The costumes are ready, the pumpkins are carved and the candy is ready to go. Halloween is here. Everyone loves free candy and we, the Index Editorial Board, are no exception. But the delightfully spooky end of October also can mean something more.
No, not just the beginning of November, but also the onset of the holiday season.
As the weather quickly begins to cool, Thanksgiving and Christmas decorations start filling the stores. Advertisements for Thanksgiving dishes and Christmas presents are quick to follow.
There’s no doubt the holiday season is a great time of year, full of food, family and festivity. But not everyone has that privilege.
Every year, during the holiday season, food insecurity becomes a buzzword — but what does that phrase mean? Food insecurity is “a household-level economic and social condition of limited or uncertain access to adequate food,” according to the USDA Economic Research Service.
In the United States, 14 percent of households were reported as being “food insecure” during 2014, with 5.6 percent reporting very low food security — their normal eating patterns were severely disrupted and food intake was reduced during the year because of a lack of money or other resources to obtain food, according to the same website. While 14 percent might not seem like a huge number, that percentage translates to 17.4 million households, with 6.9 million reporting very low food security.
We, the Editorial Board, believe food is not a privilege, but a necessity. As such, we encourage you to donate to your local food bank. Donations do not have to take the form of money or nonperishable food, but also can be in the form of volunteering time or helping arrange food collection drives.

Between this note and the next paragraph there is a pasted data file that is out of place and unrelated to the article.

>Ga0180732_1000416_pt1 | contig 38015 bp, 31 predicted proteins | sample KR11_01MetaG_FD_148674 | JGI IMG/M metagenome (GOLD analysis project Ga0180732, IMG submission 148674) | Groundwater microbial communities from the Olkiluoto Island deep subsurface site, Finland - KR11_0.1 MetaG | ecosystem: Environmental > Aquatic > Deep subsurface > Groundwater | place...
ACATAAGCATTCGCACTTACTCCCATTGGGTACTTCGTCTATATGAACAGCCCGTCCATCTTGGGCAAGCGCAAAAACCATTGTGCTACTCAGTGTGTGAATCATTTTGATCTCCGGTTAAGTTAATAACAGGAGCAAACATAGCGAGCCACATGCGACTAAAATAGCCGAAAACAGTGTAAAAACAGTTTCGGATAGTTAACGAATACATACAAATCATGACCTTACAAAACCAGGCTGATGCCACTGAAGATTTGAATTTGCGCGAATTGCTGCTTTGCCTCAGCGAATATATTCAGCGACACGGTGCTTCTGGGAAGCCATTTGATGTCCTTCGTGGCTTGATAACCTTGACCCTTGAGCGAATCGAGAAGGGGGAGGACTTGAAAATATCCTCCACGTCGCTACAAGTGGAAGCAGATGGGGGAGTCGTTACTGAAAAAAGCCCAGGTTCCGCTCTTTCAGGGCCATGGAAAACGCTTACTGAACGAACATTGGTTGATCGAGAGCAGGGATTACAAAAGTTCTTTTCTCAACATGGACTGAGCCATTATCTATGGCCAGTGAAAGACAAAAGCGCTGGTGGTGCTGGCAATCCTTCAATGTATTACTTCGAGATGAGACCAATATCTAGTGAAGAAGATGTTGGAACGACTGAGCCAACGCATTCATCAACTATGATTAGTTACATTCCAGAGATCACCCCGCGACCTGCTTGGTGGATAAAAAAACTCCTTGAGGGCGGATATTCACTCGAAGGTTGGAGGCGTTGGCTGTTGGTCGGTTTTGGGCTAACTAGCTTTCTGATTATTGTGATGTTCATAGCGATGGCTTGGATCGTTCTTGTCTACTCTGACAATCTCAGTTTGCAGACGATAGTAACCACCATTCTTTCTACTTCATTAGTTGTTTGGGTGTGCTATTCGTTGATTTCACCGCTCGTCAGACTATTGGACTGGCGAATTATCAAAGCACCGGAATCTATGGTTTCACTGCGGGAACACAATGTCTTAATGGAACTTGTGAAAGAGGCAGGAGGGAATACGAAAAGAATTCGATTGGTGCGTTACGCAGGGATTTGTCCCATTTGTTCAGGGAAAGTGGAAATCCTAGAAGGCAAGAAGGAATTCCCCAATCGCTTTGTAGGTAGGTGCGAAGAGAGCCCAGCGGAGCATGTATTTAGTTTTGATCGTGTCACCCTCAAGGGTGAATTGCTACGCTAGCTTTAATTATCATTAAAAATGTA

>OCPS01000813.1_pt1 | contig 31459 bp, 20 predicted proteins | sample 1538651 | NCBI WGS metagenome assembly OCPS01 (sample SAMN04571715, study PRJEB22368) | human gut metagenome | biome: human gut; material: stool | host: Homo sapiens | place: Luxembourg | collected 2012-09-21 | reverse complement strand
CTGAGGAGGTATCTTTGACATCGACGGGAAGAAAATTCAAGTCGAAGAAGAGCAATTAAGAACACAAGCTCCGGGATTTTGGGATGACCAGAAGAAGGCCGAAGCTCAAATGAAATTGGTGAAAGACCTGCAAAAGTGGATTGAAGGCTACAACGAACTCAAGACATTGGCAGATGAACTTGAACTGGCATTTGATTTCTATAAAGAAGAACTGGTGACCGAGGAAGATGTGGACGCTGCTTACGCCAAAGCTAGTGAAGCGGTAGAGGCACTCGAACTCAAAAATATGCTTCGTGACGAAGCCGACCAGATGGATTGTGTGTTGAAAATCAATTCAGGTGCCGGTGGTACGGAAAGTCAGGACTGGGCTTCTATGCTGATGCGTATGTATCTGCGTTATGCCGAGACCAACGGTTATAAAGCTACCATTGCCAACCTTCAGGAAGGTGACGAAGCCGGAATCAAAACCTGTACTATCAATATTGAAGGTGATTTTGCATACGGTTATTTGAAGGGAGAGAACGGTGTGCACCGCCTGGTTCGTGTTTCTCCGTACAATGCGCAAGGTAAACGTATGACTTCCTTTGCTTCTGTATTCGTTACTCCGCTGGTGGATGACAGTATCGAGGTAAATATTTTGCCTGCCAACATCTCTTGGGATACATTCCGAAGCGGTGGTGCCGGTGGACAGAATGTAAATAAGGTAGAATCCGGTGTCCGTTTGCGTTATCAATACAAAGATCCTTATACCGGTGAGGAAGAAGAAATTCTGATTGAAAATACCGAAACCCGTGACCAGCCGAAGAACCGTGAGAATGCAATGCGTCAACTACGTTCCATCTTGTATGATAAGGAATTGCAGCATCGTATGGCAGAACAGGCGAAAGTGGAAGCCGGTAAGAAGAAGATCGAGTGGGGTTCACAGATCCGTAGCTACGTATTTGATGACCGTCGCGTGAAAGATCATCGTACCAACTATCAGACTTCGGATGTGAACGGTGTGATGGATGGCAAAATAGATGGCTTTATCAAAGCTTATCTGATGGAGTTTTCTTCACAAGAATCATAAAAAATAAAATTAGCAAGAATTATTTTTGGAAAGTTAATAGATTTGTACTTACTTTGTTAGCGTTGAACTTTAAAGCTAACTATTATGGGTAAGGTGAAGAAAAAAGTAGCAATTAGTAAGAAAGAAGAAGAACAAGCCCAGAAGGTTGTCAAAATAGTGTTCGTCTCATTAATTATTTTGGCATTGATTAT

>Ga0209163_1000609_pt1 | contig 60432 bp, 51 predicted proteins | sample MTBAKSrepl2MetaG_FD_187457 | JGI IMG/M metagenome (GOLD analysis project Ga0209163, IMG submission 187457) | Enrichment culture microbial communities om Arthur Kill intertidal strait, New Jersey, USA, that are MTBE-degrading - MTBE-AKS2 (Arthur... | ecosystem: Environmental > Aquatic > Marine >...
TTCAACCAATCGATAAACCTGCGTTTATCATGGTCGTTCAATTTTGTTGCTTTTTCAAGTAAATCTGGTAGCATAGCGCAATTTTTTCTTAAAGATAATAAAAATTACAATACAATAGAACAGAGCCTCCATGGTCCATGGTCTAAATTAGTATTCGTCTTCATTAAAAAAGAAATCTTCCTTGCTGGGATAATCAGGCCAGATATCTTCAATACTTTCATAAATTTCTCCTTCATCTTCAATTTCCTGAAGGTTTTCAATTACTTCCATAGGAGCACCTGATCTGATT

In Adair County alone, about 5,000 residents are considered food insecure and 1,500 of them are children, according to a Nov. 7, 2013 Index article. This directly affects the Kirksville community, because many Kirksville residents are dependent on food banks to feed themselves and their families.
Although there have been concentrated efforts to provide food for residents in need, these efforts fall woefully short of meeting the food insecurity needs of Adair County residents. During 2012, Adair County received just one-third of its necessary food — 430,000 pounds out of 1.2 million — to meet citizens’ food insecurity needs, according to the same article.
This does not mean Truman State students and members of the Kirksville community should give up. There are many ways to make a difference in someone’s life. Hope’s Kitchen, for example, offers hot, fully prepared meals to anyone in the Kirksville area and serves about 400 meals a month with the help of community volunteers, according to its website. Volunteers like you.
We, the Editorial Board, encourage you to find ways to help out this holiday season. Pay a visit to the SERVE Center in the basement of the Student Union Building to sign up for service events, or log onto the TruService website to see what events are coming up. For example, the SERVE Center is hosting Trick-or-Treating for Canned Goods Oct. 30, according to the TruService website. Volunteers will be going door-to-door on certain streets asking for food and monetary donations, according to the TruService website.
If that doesn’t appeal to you, see when you can volunteer at Hope’s Kitchen to provide meals or go online to see when local food banks are hosting food drives and sign up to help. There are many options for you to get involved with service, especially as the holiday season begins.
We, the Editorial Board, hope you will take an interest in volunteering this year. The holiday season is a time for giving thanks. Make it a time to give hope as well.